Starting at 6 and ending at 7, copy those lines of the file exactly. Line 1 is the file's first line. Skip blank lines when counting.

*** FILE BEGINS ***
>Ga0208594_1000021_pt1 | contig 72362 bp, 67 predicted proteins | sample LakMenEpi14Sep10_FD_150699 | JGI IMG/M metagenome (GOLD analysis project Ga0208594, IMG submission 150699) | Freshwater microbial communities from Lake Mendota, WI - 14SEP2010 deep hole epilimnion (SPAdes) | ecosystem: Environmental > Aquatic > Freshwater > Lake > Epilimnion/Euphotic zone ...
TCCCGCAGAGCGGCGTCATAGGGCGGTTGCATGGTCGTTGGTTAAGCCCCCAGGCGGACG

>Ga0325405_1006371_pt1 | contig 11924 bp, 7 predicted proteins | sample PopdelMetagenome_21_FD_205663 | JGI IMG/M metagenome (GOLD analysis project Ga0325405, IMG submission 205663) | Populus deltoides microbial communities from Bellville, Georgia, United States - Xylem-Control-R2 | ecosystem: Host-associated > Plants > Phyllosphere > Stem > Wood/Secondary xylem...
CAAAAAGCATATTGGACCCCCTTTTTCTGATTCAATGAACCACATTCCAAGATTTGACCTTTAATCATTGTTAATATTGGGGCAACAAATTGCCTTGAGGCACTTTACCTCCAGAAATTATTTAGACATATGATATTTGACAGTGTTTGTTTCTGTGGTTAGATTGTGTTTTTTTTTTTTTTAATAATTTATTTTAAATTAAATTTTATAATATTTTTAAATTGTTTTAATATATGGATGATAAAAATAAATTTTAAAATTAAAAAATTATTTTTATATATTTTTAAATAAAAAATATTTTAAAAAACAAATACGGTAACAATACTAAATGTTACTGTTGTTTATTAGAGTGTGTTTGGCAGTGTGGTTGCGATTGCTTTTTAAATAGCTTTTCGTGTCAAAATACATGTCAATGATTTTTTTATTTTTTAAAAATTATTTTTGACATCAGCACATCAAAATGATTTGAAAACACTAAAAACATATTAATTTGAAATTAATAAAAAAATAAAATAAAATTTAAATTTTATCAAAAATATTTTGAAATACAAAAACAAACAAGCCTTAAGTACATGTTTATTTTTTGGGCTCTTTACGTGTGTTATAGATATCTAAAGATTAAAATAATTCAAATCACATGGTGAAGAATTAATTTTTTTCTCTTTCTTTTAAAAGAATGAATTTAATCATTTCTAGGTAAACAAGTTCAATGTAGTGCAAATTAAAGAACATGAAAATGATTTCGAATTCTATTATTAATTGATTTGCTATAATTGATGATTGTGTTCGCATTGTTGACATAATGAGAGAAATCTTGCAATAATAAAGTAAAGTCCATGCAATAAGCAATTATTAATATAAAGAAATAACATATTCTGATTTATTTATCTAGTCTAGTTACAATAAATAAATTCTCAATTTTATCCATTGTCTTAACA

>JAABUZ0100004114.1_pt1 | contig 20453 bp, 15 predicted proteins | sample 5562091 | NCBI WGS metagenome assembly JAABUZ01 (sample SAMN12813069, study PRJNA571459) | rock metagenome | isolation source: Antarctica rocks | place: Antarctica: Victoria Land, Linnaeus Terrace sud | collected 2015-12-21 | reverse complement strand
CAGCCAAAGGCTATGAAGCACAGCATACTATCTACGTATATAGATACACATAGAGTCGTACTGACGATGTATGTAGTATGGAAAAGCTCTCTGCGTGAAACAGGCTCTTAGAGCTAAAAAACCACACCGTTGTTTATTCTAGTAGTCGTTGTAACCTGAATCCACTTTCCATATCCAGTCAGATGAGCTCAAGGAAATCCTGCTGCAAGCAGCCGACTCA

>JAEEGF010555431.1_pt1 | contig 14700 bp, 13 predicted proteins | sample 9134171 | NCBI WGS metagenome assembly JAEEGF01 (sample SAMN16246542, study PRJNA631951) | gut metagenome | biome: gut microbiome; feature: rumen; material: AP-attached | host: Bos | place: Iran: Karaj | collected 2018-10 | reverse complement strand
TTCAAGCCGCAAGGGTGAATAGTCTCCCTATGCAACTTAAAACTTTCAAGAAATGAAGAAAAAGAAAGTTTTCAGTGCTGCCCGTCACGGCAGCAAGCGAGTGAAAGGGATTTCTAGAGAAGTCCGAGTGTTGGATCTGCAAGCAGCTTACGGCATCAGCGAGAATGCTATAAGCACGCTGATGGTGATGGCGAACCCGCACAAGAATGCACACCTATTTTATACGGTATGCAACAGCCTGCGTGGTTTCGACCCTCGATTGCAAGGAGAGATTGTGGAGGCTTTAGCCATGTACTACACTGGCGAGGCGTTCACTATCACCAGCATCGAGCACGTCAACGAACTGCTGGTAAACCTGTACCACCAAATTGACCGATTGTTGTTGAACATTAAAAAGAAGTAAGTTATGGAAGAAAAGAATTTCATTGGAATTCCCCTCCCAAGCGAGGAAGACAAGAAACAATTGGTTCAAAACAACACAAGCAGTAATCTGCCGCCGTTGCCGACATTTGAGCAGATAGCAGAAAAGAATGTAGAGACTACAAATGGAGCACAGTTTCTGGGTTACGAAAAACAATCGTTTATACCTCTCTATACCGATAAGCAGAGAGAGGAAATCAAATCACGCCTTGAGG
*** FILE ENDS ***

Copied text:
CAGCCAAAGGCTATGAAGCACAGCATACTATCTACGTATATAGATACACATAGAGTCGTACTGACGATGTATGTAGTATGGAAAAGCTCTCTGCGTGAAACAGGCTCTTAGAGCTAAAAAACCACACCGTTGTTTATTCTAGTAGTCGTTGTAACCTGAATCCACTTTCCATATCCAGTCAGATGAGCTCAAGGAAATCCTGCTGCAAGCAGCCGACTCA

>JAEEGF010555431.1_pt1 | contig 14700 bp, 13 predicted proteins | sample 9134171 | NCBI WGS metagenome assembly JAEEGF01 (sample SAMN16246542, study PRJNA631951) | gut metagenome | biome: gut microbiome; feature: rumen; material: AP-attached | host: Bos | place: Iran: Karaj | collected 2018-10 | reverse complement strand